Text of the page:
Rabbi Simcha Feuerman, DHL, LCSW-R
Our Gemara discusses a situation where one declares a loaf as Hekdesh (dedicated to the Beis Hamikdash). According to many commentaries, the scenario involves where he has not yet picked up the loaf but since it is within 4 cubits, he has a certain power over it.
The idea that a person’s four cubits is their domain comes up in halakha in numerous incidences, and is a rabbinic enactment to allow for acquisition and reduce quarrels about ownership. See Gemara Bava Metzi’a (10a):
ארבע אמות של אדם קונות לו בכל מקום
A person’s area of four square cubits effects acquisition of property for him everywhere
Of course, such a phrase is too redolent with potential derash to be ignored by the mystics. Likkutei halakhos (Choshen Mishpat, Laws of Divisions of Partnerships, Chapter 1:8) explains the mystical dimension of these dimensions:
The idea that a person’s four cubits speak of the person’s foray into the outer world beyond his home. The hustle and bustle of the market place and its wares represents the smorgasbord of potential benefit from the material and ideas of this world. As he engages with the world, he must acquire good spiritual emanations by doing good, and of course refrain from evil. The four cubits are the person’s spiritual penumbra that can protect him and allow him to bring the Godly into this world and his actions. As the Gemara (Berachos 8a) declares:
מִיּוֹם שֶׁחָרַב בֵּית הַמִּקְדָּשׁ אֵין לוֹ לְהַקָּדוֹשׁ בָּרוּךְ הוּא בְּעוֹלָמוֹ אֶלָּא אַרְבַּע אַמּוֹת שֶׁל הֲלָכָה בִּלְבַד.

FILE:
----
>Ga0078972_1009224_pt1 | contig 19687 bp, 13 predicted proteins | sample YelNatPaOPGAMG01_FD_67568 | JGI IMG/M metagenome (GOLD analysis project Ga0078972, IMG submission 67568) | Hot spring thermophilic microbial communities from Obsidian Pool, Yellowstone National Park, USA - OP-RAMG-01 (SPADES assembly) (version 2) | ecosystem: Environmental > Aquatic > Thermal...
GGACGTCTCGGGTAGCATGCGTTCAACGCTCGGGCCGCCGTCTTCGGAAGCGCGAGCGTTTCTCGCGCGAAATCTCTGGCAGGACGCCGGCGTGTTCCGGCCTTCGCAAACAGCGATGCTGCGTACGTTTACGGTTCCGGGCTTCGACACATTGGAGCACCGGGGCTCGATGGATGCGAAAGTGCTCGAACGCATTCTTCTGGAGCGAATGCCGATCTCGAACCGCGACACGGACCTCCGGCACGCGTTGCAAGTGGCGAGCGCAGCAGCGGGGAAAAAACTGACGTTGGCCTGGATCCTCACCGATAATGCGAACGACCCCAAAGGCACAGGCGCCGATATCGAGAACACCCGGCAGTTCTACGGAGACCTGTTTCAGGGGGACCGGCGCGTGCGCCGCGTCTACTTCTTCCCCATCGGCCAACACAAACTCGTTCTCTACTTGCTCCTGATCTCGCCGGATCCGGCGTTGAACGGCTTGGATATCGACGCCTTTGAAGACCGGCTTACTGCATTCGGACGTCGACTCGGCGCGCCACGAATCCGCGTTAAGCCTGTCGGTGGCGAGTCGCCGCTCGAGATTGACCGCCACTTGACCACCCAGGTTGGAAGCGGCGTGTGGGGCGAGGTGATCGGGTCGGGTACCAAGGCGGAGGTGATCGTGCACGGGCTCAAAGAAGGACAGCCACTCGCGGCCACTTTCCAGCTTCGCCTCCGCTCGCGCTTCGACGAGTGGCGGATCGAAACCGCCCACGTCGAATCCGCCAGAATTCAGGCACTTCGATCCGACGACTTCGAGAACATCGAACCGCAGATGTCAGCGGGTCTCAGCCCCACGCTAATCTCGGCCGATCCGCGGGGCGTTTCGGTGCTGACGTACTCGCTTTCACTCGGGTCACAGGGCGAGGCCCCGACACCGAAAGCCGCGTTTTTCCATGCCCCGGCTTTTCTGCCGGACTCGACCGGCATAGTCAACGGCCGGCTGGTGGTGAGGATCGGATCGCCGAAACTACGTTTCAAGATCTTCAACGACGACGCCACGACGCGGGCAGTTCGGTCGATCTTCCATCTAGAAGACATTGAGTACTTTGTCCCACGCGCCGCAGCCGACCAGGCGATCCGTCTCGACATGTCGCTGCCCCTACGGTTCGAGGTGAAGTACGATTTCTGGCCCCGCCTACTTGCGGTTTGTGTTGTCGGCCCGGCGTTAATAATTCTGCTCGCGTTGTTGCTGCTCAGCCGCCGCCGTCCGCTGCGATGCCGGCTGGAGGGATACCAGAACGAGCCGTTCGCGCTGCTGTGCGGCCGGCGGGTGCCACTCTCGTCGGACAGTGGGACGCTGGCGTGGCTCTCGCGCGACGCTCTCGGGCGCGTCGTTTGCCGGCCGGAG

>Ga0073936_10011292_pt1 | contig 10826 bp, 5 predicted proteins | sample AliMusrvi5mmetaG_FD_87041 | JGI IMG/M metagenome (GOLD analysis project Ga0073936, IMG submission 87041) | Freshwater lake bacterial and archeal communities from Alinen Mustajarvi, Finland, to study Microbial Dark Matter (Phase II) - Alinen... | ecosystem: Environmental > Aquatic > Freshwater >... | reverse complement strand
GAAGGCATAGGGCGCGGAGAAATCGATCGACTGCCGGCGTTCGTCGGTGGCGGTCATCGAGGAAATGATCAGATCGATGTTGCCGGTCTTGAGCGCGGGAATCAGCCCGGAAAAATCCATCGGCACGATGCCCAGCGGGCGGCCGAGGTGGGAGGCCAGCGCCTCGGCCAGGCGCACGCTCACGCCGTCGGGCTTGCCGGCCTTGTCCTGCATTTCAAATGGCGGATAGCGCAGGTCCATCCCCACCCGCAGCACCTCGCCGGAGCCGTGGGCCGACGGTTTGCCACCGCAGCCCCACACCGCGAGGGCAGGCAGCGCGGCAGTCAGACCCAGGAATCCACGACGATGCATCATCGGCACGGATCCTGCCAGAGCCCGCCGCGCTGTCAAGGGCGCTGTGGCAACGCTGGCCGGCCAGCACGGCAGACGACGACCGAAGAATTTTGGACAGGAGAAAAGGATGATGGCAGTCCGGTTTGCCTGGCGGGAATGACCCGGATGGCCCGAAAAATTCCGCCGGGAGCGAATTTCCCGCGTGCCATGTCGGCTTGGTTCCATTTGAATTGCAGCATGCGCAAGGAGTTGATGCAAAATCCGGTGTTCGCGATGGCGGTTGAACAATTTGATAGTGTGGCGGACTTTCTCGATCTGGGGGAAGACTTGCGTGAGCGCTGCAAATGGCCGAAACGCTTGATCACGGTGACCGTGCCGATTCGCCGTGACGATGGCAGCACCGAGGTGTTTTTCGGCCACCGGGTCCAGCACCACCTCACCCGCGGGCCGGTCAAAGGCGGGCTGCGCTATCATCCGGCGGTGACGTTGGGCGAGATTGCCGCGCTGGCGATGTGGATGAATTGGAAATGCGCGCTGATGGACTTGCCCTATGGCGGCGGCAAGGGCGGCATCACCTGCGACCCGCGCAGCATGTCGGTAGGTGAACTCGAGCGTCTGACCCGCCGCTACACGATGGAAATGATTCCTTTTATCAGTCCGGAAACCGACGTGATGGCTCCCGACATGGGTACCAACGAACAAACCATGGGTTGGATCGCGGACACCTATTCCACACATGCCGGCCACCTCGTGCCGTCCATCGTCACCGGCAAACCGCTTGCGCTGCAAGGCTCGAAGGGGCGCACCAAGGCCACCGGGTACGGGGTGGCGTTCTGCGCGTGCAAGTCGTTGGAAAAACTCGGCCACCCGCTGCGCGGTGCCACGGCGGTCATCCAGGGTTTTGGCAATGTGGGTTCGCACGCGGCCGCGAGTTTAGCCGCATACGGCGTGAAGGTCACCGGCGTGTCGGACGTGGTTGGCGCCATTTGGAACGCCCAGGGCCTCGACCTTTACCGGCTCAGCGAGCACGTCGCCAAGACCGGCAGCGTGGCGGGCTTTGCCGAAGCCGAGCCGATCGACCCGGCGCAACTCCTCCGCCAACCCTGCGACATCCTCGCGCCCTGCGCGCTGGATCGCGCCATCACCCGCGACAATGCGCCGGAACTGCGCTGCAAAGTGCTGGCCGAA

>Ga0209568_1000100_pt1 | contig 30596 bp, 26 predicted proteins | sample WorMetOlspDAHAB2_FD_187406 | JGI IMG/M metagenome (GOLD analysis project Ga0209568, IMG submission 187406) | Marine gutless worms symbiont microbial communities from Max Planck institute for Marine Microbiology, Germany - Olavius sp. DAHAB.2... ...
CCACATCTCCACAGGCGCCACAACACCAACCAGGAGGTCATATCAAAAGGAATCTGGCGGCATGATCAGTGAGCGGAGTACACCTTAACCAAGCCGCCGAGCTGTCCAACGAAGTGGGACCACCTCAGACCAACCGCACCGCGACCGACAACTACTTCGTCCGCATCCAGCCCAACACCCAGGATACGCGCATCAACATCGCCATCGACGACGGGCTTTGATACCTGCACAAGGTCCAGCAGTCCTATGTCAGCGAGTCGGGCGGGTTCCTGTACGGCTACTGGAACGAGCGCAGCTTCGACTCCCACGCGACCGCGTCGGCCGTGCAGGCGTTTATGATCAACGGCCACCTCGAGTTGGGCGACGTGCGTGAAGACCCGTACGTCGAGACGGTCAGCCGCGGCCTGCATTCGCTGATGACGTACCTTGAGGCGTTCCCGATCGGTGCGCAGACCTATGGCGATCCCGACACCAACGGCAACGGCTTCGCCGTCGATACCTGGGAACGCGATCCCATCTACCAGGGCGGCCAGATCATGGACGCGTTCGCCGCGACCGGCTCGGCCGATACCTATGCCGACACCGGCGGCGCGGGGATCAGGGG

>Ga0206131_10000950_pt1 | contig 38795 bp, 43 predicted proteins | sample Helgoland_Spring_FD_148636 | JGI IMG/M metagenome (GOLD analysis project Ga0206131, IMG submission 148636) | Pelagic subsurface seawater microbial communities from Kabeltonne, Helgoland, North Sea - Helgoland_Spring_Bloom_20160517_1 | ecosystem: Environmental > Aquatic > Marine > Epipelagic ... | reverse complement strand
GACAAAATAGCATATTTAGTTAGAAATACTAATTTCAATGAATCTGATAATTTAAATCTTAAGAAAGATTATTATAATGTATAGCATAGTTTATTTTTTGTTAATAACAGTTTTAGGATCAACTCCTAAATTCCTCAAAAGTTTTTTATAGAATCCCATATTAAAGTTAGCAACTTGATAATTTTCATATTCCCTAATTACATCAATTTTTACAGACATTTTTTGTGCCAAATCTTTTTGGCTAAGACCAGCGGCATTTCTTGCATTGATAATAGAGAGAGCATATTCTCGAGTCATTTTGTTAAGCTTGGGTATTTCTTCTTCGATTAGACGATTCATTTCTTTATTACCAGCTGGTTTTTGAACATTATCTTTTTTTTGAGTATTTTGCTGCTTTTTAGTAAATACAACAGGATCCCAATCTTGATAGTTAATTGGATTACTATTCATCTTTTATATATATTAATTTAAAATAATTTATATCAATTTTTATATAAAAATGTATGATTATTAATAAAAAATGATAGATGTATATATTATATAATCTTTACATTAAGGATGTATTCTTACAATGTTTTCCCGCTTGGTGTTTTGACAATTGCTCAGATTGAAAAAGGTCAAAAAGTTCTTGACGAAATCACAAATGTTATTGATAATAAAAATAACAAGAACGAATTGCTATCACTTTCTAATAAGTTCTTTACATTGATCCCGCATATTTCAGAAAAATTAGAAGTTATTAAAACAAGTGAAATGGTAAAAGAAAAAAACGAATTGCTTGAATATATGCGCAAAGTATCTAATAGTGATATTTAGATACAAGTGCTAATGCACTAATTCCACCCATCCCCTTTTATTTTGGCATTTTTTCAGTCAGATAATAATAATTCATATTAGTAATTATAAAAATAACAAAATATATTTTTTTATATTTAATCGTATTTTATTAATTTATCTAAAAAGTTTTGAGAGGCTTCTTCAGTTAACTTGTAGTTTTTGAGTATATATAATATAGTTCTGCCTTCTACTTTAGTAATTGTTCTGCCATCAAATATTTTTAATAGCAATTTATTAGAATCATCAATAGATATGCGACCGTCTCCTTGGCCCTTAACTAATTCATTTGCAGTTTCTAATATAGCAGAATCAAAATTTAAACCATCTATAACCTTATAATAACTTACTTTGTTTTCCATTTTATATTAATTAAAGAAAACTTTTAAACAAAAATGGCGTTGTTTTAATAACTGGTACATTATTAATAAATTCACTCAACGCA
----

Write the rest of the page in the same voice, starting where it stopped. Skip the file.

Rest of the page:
Since the day the Temple, where the Divine Presence rested in this world, was destroyed, the Holy One, Blessed be He, has only one place in His world where he reveals His presence exclusively; only the four cubits where the study of halakha is undertaken.
That is, by engaging in commerce while being mindful of what is moral and correct (the four cubits of halakha), we then are able to elevate the physical world and bring holiness to it. Similarly, the Gemara (Bava Basra 11b) speaks of four cubits reserved in front of the entrance to the courtyard for unburdening his beasts, as he comes in from the marketplace. The “unburdening of the beast” is a metaphor for a filtration process before you enter your home. After spending the day outside, before you enter the sanctuary of your home, pause and see what you should leave behind and what you should take in.
The Torah rarely provides explanations for the commandments, however some rituals are so obviously symbolic that one would have to be obtuse to not grasp their intent. Tefilin and Mezuzos are one of those mitzvot that literally have their instruction manual built inside. People revere mezuzos, check mezuzos, kiss mezuzos, and even dubiously use them as talismans (which the Rambam abhorred, see Hilkhos Tefilin 5:4). Do we actually THINK AND MEDITATE about what’s inside them before we enter or leave our homes? Research has shown that the first few minutes of departure and reunification, and its attendant rituals make an enormous impact on the couple’s sense of togetherness and intimacy. The Mezuzah and Tefilin are quietly reminding us to stop and pay attention to the fundamentals of life before we venture outside, when we return home, when we wake up and when we go to rest. If you want to adopt a ritual of meaning, instead of kissing the mezuzah, challenge yourself to pause before entering and leaving your home to reflect on its contents, your obligations to God and to your family. Unburden the beast.
Translations Courtesy of Sefaria, except when, sometimes, I disagree with the translation
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